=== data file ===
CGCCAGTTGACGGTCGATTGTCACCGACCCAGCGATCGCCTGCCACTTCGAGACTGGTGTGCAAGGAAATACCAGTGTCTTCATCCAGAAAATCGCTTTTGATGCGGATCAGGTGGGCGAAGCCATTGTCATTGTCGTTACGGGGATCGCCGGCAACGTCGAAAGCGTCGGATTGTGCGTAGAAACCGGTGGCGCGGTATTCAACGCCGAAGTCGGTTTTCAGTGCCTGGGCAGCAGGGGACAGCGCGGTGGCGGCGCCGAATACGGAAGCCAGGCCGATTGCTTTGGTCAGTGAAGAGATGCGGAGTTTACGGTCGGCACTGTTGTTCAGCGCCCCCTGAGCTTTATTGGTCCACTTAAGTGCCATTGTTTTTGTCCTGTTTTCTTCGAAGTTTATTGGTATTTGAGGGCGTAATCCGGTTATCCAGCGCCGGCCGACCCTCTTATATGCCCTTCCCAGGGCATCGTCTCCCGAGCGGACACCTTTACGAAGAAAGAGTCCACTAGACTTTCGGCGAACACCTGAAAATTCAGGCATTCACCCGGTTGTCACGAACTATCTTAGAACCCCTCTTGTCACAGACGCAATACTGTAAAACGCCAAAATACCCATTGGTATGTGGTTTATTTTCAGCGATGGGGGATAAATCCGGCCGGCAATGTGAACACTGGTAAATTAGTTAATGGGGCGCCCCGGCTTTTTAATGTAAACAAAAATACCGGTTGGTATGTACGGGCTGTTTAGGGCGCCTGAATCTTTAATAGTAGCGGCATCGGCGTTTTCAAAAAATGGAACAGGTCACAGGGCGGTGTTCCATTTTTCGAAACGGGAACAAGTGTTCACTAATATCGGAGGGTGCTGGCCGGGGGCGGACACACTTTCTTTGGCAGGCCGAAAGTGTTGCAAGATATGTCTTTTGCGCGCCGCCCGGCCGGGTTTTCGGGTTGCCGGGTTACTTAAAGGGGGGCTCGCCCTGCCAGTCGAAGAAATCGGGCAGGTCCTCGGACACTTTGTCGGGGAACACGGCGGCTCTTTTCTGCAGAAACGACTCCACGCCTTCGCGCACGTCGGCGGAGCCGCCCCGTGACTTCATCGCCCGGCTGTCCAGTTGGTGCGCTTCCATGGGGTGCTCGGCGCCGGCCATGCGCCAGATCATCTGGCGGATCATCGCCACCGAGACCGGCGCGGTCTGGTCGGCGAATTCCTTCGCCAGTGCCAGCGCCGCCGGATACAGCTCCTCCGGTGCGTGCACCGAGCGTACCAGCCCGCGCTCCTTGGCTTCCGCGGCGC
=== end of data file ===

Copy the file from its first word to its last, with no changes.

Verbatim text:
CGCCAGTTGACGGTCGATTGTCACCGACCCAGCGATCGCCTGCCACTTCGAGACTGGTGTGCAAGGAAATACCAGTGTCTTCATCCAGAAAATCGCTTTTGATGCGGATCAGGTGGGCGAAGCCATTGTCATTGTCGTTACGGGGATCGCCGGCAACGTCGAAAGCGTCGGATTGTGCGTAGAAACCGGTGGCGCGGTATTCAACGCCGAAGTCGGTTTTCAGTGCCTGGGCAGCAGGGGACAGCGCGGTGGCGGCGCCGAATACGGAAGCCAGGCCGATTGCTTTGGTCAGTGAAGAGATGCGGAGTTTACGGTCGGCACTGTTGTTCAGCGCCCCCTGAGCTTTATTGGTCCACTTAAGTGCCATTGTTTTTGTCCTGTTTTCTTCGAAGTTTATTGGTATTTGAGGGCGTAATCCGGTTATCCAGCGCCGGCCGACCCTCTTATATGCCCTTCCCAGGGCATCGTCTCCCGAGCGGACACCTTTACGAAGAAAGAGTCCACTAGACTTTCGGCGAACACCTGAAAATTCAGGCATTCACCCGGTTGTCACGAACTATCTTAGAACCCCTCTTGTCACAGACGCAATACTGTAAAACGCCAAAATACCCATTGGTATGTGGTTTATTTTCAGCGATGGGGGATAAATCCGGCCGGCAATGTGAACACTGGTAAATTAGTTAATGGGGCGCCCCGGCTTTTTAATGTAAACAAAAATACCGGTTGGTATGTACGGGCTGTTTAGGGCGCCTGAATCTTTAATAGTAGCGGCATCGGCGTTTTCAAAAAATGGAACAGGTCACAGGGCGGTGTTCCATTTTTCGAAACGGGAACAAGTGTTCACTAATATCGGAGGGTGCTGGCCGGGGGCGGACACACTTTCTTTGGCAGGCCGAAAGTGTTGCAAGATATGTCTTTTGCGCGCCGCCCGGCCGGGTTTTCGGGTTGCCGGGTTACTTAAAGGGGGGCTCGCCCTGCCAGTCGAAGAAATCGGGCAGGTCCTCGGACACTTTGTCGGGGAACACGGCGGCTCTTTTCTGCAGAAACGACTCCACGCCTTCGCGCACGTCGGCGGAGCCGCCCCGTGACTTCATCGCCCGGCTGTCCAGTTGGTGCGCTTCCATGGGGTGCTCGGCGCCGGCCATGCGCCAGATCATCTGGCGGATCATCGCCACCGAGACCGGCGCGGTCTGGTCGGCGAATTCCTTCGCCAGTGCCAGCGCCGCCGGATACAGCTCCTCCGGTGCGTGCACCGAGCGTACCAGCCCGCGCTCCTTGGCTTCCGCGGCGC